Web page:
He is controversial. His inspiration is death, a New York gallery has banned some of his artworks for fear of visitors vomiting – and yet he is the world’s richest living artist. At Sothebys a selection of his finest pieces was auctioned for a total of £111 million. Damien Hirst is the bad boy of the art world but a retrospective of his most iconic works held at Tate Modern shows that he is never kept too far from the fold.
Hirst’s mother, despairing at her wayward son, asked him,”For the love of God, what are you going to do next?” Hirst took a human skull, made a platinum cast of it and then added back the original teeth. Then he had it covered with 8,601 glittering diamonds from the finest jewellers. Some were shocked at the use and portrayal of the human body in this way. Others were fascinated by the idea of ultimate luxury juxtaposed against the ultimate end, with critics penning long reviews about the meaning of wealth, beauty, transience and the soul. And what did Hirst name this piece? – For the Love of God.
A recurring theme for Hirst is the use of animal bodies in his installations, including living larvae and decapitated pig heads. The Physical Impossibility of Death in the Mind of Someone Living is a large vitrine containing a dead shark in formaldehyde and it is one of the very few pieces of art that I have found terrifying. The jaws are wide open so when looked at front on, I felt that I was about to be swallowed whole, and consequently scenes from my past sped by in no particular order. The New York Times has described the effect of this work as producing a “direct, visceral experience” noting the irony of suspending death in art in a way unachievable in life.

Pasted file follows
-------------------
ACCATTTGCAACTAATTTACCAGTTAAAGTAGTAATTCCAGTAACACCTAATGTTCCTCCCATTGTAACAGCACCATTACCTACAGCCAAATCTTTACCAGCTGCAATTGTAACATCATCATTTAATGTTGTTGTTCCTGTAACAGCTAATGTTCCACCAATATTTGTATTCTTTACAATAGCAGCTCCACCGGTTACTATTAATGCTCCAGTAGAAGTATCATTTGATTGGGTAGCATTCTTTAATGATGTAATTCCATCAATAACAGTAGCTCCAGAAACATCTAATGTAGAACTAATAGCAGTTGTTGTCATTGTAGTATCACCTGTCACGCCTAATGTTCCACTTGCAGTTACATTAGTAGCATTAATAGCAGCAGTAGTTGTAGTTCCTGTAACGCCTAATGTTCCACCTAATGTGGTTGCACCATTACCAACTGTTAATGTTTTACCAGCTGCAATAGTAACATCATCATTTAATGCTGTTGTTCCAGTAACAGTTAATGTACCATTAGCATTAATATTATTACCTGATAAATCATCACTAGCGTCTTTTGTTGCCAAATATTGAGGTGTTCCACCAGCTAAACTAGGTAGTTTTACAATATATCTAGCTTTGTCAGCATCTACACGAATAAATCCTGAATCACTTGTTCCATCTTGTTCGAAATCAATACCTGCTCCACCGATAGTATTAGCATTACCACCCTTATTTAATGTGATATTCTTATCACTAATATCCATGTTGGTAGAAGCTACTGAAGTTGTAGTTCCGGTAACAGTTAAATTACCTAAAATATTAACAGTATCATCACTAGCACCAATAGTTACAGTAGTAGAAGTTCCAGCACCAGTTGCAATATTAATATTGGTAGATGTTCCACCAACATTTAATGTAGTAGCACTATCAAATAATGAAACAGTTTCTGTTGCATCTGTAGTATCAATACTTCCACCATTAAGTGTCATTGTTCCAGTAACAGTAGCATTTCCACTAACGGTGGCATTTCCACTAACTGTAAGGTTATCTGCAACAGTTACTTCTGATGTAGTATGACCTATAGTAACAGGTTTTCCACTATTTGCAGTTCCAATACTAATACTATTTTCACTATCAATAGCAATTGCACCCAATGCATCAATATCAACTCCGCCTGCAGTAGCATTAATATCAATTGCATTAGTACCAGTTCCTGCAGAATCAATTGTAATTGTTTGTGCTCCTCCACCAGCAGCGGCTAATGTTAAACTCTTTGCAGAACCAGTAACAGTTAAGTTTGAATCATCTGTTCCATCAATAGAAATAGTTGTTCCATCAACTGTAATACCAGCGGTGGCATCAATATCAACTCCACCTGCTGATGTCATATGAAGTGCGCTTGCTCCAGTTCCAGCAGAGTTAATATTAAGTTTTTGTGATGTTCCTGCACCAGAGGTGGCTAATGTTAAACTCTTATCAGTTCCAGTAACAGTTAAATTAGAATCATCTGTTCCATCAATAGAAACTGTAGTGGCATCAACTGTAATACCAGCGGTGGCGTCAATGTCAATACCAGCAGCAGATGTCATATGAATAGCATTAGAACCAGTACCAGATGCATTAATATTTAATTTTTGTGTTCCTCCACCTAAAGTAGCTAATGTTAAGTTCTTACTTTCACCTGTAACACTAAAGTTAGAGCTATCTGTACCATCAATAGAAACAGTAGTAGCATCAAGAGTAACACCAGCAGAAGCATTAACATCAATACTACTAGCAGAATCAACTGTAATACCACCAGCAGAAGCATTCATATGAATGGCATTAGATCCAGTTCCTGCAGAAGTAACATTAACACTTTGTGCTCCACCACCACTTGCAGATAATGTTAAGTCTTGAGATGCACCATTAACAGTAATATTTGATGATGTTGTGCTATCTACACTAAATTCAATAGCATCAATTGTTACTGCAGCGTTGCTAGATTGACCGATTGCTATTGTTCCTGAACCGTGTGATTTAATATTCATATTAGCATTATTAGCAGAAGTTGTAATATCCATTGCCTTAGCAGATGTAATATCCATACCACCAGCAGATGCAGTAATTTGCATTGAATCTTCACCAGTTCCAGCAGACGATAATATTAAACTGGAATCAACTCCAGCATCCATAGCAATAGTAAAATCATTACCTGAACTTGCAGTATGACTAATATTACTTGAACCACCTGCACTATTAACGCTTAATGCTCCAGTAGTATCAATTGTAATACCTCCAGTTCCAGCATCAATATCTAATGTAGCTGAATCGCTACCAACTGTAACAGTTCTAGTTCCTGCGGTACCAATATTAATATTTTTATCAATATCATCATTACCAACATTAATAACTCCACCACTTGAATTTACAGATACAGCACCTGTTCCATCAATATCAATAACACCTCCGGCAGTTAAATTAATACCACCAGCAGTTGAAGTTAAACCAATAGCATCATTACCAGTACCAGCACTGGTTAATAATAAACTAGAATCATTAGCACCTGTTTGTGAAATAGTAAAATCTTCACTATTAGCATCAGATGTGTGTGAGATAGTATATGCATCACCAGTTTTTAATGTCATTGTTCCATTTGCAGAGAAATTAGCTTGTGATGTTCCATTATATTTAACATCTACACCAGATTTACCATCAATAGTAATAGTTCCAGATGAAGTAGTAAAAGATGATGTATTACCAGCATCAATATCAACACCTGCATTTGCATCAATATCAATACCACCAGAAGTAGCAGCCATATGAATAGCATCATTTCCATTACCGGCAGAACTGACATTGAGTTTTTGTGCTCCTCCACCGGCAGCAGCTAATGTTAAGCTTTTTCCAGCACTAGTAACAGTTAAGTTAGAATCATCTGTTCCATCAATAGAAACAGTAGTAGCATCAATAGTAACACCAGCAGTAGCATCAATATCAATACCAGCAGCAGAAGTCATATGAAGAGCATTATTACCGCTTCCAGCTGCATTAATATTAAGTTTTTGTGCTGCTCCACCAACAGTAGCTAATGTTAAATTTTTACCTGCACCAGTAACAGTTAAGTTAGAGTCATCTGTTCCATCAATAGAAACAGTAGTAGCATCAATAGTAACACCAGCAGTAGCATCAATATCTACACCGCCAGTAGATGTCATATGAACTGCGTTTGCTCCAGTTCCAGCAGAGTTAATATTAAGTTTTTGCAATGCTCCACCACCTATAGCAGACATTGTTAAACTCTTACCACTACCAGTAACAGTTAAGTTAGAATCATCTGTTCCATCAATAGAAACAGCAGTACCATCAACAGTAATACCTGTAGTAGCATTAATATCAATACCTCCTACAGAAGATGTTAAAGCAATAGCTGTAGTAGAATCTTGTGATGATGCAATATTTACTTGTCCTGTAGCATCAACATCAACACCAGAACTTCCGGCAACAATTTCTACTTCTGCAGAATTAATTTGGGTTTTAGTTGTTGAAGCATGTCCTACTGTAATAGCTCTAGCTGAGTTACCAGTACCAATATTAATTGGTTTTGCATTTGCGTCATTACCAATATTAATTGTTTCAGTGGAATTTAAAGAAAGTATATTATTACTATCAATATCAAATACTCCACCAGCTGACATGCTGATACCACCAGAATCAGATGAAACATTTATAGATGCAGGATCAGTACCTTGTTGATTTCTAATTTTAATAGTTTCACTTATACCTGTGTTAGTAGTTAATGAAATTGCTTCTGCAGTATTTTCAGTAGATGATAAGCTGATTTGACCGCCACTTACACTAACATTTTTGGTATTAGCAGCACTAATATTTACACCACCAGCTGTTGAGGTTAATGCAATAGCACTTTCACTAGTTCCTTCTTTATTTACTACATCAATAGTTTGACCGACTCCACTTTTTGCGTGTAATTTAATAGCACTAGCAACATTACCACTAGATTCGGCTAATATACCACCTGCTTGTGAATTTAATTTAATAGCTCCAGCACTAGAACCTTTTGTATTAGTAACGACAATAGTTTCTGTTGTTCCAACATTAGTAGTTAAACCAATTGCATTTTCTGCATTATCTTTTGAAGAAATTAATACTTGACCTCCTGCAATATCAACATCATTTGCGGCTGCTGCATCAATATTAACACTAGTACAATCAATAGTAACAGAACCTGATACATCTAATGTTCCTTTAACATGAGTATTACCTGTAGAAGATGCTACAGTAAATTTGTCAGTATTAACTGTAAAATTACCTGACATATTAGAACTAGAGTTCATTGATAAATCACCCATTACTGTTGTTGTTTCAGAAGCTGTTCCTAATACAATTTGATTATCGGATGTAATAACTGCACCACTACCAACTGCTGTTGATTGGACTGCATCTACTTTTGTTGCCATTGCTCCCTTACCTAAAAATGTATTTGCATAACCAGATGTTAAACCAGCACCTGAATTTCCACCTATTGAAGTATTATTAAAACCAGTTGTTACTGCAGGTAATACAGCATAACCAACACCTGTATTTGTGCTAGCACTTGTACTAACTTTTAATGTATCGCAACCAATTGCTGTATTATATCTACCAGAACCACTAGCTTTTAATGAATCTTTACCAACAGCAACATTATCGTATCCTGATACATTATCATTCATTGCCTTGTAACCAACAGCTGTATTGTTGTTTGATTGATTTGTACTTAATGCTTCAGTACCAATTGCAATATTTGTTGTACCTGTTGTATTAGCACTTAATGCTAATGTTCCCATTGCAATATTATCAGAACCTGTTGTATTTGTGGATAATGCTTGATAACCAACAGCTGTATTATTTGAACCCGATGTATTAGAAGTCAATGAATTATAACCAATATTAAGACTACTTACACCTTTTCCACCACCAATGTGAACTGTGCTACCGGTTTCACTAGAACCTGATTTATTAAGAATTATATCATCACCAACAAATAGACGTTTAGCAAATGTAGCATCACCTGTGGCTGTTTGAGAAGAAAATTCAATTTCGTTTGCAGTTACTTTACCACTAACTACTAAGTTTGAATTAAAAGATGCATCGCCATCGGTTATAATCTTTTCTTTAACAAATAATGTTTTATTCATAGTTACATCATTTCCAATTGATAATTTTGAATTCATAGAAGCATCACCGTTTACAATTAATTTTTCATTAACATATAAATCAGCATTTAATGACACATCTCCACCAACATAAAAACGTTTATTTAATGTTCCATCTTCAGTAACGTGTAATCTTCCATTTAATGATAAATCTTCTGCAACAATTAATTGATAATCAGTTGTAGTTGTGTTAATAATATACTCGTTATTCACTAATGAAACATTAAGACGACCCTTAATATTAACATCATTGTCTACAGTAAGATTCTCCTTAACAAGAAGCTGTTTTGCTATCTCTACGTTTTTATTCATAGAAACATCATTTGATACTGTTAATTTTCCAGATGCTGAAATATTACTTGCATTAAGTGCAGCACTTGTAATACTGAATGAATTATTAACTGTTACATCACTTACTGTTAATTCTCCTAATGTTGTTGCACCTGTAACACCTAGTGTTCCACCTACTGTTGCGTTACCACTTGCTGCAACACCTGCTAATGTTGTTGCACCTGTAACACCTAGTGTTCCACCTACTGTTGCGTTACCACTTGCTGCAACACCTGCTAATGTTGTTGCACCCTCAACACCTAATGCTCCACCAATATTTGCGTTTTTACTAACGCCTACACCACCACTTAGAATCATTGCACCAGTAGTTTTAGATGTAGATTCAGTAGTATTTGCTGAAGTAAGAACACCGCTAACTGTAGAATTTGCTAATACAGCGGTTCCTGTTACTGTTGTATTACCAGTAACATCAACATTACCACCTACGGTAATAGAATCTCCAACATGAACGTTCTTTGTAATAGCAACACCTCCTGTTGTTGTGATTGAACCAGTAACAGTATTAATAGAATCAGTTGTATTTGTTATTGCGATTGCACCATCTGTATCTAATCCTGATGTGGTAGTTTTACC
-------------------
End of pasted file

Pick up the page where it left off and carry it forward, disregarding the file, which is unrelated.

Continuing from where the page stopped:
Of far greater delicacy are Hirst’s paintings made up of the wings butterflies (it is claimed they are collected only after their demise). Their frailty contrasts with the size of the paintings some of which are 6 metres wide and 2 metres high, producing an effect that is mesmerising as well as rather unsettling. Hirst claims he has been inspired by the quote from the Bhagavad Gita “I am become death, shatterer of worlds.”
Debate rages as to whether this is art or not in the first place – some of his installations at the exhibition, such a bath-sized ashtray full of cigarettes, left me rolling my eyes somewhat. Questions are also raised as to whether Hirst is a fully fledged artist because he has assistants to help him make his work. After all, anybody could direct a shark to be put in a tank of formaldehyde. To which Hirst retorts, “but they didn’t, did they?”
Take heart, Hard Luxe Living